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Mary Patillo on Eight Forty-Eight

May 17, 2007
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Mary Patillo on Eight Forty-Eight

Author Mary Pattillo was featured Tuesday on Chicago Public Radio’s daily news-radio talk show Eight Forty-Eight. Pattillo speaks with host Richard Steele about her new book Black on the Block: The Politics of Race and Class in the City and the revitalization of Chicago’s North Kenwood-Oakland neighborhood. Their conversation explores the problems facing this rapidly gentrifying black community to touch on broader issues of race and class in contemporary urban America. You can find archived audio of the show on the Chicago Public Radio website. Pattillo will also be at 57th Street Books today at 7pm to read from her book. In the meantime, you can check out an excerpt on our website. . . .

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Review: Cheney, Baboon Metaphysics

May 9, 2007
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Review: Cheney, Baboon Metaphysics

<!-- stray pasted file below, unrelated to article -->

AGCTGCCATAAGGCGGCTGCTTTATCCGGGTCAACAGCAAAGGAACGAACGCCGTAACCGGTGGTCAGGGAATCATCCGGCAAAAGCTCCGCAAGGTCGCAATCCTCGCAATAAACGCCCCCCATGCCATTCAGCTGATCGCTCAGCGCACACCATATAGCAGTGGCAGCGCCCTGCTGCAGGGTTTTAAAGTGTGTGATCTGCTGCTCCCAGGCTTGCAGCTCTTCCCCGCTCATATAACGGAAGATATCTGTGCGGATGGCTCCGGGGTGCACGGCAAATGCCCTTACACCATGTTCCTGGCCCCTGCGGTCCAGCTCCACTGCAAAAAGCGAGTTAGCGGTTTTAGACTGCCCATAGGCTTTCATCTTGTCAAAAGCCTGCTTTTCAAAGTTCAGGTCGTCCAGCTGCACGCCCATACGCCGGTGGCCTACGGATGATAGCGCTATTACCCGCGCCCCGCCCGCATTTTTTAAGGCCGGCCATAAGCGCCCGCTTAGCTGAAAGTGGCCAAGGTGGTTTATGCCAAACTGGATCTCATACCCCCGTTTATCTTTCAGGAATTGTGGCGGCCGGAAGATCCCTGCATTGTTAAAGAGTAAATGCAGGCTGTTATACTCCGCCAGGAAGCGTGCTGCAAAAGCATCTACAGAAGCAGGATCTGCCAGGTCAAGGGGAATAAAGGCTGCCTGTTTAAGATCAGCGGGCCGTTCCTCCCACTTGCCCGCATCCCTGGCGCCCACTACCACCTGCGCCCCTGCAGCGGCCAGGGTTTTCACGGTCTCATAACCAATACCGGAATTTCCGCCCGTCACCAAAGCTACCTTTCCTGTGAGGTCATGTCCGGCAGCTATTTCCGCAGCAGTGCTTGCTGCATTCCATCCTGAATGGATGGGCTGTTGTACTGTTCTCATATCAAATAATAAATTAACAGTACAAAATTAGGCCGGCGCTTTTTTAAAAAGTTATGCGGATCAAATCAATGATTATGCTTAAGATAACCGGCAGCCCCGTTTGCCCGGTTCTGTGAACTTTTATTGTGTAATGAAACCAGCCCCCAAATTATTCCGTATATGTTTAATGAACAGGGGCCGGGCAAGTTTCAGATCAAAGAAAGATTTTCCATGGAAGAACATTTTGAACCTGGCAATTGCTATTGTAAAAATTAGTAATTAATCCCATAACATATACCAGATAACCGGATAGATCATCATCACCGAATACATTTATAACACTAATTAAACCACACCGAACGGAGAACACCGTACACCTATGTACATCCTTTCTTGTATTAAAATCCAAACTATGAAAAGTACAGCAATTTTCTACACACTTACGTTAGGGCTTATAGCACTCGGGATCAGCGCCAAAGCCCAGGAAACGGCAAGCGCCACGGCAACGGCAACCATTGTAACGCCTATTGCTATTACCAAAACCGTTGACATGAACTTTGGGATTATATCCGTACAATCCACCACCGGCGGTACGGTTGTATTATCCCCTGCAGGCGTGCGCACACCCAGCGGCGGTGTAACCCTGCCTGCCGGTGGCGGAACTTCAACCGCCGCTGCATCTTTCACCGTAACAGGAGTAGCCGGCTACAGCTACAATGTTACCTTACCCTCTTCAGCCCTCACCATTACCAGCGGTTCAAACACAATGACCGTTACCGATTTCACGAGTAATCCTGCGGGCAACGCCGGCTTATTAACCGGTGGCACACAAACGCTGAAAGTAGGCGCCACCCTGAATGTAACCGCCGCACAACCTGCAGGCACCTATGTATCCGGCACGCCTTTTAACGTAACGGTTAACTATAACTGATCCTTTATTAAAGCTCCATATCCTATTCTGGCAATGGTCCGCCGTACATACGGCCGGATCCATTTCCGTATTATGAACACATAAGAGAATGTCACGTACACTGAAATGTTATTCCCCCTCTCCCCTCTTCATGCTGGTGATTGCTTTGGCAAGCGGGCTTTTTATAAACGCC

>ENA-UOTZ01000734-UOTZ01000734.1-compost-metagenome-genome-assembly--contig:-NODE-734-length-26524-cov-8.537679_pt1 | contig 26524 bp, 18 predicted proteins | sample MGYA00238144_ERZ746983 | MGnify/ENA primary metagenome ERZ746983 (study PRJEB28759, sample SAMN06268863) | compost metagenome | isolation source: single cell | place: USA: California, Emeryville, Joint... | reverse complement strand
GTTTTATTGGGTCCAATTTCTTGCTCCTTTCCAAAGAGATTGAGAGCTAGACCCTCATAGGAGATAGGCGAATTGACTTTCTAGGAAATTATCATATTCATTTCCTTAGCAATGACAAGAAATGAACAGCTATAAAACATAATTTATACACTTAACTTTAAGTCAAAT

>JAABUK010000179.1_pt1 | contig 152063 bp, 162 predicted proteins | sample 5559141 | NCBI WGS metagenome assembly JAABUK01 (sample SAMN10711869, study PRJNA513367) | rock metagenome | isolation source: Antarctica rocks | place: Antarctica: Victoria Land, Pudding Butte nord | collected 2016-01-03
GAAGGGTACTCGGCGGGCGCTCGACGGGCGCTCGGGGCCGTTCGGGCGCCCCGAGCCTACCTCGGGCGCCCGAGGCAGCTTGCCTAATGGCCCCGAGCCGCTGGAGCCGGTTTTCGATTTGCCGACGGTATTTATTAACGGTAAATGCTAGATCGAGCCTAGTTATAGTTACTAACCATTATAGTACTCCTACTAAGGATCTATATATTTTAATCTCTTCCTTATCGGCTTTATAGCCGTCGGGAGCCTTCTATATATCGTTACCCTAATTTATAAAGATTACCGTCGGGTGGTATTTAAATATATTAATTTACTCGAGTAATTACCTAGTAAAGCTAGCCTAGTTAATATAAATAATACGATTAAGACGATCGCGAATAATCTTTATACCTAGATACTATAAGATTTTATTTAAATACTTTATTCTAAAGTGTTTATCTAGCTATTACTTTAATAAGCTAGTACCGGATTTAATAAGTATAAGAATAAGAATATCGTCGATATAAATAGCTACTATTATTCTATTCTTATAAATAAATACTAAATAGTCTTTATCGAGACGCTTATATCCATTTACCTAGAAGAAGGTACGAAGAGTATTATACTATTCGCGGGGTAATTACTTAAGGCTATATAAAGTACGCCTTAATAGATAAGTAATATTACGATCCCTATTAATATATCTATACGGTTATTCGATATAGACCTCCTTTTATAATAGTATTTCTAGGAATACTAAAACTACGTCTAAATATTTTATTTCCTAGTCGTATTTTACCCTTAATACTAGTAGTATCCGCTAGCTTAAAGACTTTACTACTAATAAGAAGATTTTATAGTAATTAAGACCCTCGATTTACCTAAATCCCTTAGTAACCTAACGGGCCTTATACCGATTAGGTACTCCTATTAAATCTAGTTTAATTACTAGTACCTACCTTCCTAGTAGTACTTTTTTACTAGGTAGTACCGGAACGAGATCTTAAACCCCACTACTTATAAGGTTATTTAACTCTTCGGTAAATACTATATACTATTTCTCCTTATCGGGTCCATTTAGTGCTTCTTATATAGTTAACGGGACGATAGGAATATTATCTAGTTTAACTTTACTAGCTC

The ALA’s Booklist magazine recently ran a positive review of Dorothy L. Cheney and Robert M. Seyfarth’s new book, Baboon Metaphysics: The Evolution of a Social Mind. The review notes that many recent book-length studies of primates have successfully documented primate social organization, but not until Cheney and Seyfarth’s ground breaking new study has anyone attempted to document the intelligence that underlies it. Nancy Bent writes for Booklist: Primatologists Cheney and Seyfarth have studied the same troop of chacma baboons since 1992, and here they demonstrate the importance of their social behavior. Living in a world of predators, baboons must rely on each other for safety, and the resulting large groups they live in are perfect hotbeds for complicated relationships. Matrilineal groups of females retain status by helping their own kin, whereas males act individually and for themselves. Females form short-term bonds with males for mating and long-term friendships with the same or other males for protection. But how do baboons view the world? How do they decide who to associate with, who to defer to, and who to dominate? Cheney and Seyfarth discuss these and other related questions in a style that both explains complex concepts and challenges the . . .